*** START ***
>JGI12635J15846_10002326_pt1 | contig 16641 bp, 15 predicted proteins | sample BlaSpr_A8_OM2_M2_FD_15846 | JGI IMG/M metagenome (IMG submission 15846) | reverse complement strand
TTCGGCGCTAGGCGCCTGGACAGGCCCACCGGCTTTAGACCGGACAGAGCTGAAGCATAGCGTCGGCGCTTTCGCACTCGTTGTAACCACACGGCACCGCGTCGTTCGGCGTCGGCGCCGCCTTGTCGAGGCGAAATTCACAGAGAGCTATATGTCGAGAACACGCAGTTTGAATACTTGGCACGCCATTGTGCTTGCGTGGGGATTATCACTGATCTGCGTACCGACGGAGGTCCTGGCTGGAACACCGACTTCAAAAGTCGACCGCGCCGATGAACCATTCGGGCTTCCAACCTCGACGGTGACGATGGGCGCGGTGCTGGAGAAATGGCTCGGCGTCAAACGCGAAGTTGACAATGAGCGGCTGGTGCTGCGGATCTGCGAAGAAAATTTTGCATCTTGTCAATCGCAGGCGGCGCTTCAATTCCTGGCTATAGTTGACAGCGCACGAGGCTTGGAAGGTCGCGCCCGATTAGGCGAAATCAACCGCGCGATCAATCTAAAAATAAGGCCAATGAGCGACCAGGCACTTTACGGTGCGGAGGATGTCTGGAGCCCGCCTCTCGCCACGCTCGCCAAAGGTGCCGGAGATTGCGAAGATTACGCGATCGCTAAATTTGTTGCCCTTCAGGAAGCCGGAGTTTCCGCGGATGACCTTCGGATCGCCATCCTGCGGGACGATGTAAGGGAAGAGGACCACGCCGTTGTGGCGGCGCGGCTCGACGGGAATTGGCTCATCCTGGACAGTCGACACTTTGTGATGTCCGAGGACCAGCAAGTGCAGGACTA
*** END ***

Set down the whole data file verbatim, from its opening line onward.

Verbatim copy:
>JGI12635J15846_10002326_pt1 | contig 16641 bp, 15 predicted proteins | sample BlaSpr_A8_OM2_M2_FD_15846 | JGI IMG/M metagenome (IMG submission 15846) | reverse complement strand
TTCGGCGCTAGGCGCCTGGACAGGCCCACCGGCTTTAGACCGGACAGAGCTGAAGCATAGCGTCGGCGCTTTCGCACTCGTTGTAACCACACGGCACCGCGTCGTTCGGCGTCGGCGCCGCCTTGTCGAGGCGAAATTCACAGAGAGCTATATGTCGAGAACACGCAGTTTGAATACTTGGCACGCCATTGTGCTTGCGTGGGGATTATCACTGATCTGCGTACCGACGGAGGTCCTGGCTGGAACACCGACTTCAAAAGTCGACCGCGCCGATGAACCATTCGGGCTTCCAACCTCGACGGTGACGATGGGCGCGGTGCTGGAGAAATGGCTCGGCGTCAAACGCGAAGTTGACAATGAGCGGCTGGTGCTGCGGATCTGCGAAGAAAATTTTGCATCTTGTCAATCGCAGGCGGCGCTTCAATTCCTGGCTATAGTTGACAGCGCACGAGGCTTGGAAGGTCGCGCCCGATTAGGCGAAATCAACCGCGCGATCAATCTAAAAATAAGGCCAATGAGCGACCAGGCACTTTACGGTGCGGAGGATGTCTGGAGCCCGCCTCTCGCCACGCTCGCCAAAGGTGCCGGAGATTGCGAAGATTACGCGATCGCTAAATTTGTTGCCCTTCAGGAAGCCGGAGTTTCCGCGGATGACCTTCGGATCGCCATCCTGCGGGACGATGTAAGGGAAGAGGACCACGCCGTTGTGGCGGCGCGGCTCGACGGGAATTGGCTCATCCTGGACAGTCGACACTTTGTGATGTCCGAGGACCAGCAAGTGCAGGACTA